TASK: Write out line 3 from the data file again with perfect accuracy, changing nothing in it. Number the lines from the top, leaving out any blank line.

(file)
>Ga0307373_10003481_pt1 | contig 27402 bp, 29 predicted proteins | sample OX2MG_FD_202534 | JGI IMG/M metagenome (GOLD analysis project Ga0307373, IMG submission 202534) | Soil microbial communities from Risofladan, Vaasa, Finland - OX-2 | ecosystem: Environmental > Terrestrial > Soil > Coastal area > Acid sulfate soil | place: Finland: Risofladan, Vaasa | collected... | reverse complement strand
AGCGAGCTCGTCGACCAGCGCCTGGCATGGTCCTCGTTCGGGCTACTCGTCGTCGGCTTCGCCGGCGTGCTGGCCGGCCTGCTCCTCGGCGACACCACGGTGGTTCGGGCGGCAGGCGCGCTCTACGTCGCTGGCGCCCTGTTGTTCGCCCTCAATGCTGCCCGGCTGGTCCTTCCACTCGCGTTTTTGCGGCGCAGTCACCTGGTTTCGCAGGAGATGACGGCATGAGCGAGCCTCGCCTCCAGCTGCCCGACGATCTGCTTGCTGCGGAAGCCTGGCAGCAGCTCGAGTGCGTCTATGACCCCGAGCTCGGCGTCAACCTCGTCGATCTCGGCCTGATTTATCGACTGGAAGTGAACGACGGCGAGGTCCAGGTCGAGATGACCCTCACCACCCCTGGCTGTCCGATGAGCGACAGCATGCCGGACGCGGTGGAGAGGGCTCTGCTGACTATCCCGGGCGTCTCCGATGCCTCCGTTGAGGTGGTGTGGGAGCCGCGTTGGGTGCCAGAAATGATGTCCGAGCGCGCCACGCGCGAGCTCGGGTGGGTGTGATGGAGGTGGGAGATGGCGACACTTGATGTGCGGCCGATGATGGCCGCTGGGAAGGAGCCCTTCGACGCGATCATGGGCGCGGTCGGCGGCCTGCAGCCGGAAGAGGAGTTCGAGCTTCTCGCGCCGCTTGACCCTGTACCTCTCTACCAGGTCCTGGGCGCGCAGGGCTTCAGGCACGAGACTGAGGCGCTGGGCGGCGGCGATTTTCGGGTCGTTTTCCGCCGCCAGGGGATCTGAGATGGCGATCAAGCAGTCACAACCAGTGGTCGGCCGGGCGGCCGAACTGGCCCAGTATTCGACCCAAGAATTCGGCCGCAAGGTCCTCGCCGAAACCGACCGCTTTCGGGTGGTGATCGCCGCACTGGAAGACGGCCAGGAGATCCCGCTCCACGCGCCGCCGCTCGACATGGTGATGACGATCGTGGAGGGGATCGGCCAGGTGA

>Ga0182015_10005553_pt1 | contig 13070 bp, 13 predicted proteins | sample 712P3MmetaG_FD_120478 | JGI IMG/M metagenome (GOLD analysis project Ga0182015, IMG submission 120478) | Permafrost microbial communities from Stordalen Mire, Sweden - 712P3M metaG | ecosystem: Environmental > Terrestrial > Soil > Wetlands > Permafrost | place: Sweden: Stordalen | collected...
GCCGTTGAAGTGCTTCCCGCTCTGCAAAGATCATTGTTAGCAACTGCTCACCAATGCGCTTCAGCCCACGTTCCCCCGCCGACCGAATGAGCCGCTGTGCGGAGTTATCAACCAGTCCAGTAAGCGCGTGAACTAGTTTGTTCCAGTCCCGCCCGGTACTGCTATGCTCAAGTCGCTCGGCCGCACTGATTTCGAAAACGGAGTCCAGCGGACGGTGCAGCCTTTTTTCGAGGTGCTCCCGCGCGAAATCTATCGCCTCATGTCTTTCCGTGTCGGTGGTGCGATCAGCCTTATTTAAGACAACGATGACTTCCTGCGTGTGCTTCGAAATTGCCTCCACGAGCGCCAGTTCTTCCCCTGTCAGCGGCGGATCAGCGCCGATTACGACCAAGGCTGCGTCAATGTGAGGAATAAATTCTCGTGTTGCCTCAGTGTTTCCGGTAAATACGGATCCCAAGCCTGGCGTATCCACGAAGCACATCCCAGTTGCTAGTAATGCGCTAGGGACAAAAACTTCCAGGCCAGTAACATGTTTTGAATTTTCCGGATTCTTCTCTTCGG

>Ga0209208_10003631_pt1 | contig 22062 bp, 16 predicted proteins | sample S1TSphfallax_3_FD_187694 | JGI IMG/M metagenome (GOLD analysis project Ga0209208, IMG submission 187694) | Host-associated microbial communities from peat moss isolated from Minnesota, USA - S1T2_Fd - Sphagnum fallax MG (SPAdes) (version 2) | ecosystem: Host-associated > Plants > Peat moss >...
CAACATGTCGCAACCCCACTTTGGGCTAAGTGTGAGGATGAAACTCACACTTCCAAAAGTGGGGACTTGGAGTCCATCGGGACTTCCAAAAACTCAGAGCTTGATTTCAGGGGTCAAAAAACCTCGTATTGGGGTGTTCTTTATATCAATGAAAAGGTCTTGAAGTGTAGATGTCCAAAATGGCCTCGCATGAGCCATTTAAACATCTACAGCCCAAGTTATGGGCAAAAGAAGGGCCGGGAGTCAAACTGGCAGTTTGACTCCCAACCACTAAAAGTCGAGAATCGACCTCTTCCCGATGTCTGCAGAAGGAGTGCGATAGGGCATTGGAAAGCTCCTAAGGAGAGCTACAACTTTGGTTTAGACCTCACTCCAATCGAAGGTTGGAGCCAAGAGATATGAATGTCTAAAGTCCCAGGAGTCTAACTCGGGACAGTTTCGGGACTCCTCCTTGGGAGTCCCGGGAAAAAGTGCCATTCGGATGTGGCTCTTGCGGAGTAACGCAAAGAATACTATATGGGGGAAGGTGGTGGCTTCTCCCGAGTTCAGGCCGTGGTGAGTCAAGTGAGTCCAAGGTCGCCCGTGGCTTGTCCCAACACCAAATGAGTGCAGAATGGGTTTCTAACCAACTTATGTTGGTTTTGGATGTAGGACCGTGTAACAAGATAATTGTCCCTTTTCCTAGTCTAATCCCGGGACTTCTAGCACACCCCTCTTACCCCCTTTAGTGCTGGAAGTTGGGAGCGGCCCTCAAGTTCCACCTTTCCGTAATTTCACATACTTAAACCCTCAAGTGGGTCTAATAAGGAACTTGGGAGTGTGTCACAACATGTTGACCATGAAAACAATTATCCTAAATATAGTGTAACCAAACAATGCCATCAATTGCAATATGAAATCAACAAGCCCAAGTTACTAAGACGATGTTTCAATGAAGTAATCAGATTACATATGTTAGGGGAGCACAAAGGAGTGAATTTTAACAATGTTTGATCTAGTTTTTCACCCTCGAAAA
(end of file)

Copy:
>Ga0182015_10005553_pt1 | contig 13070 bp, 13 predicted proteins | sample 712P3MmetaG_FD_120478 | JGI IMG/M metagenome (GOLD analysis project Ga0182015, IMG submission 120478) | Permafrost microbial communities from Stordalen Mire, Sweden - 712P3M metaG | ecosystem: Environmental > Terrestrial > Soil > Wetlands > Permafrost | place: Sweden: Stordalen | collected...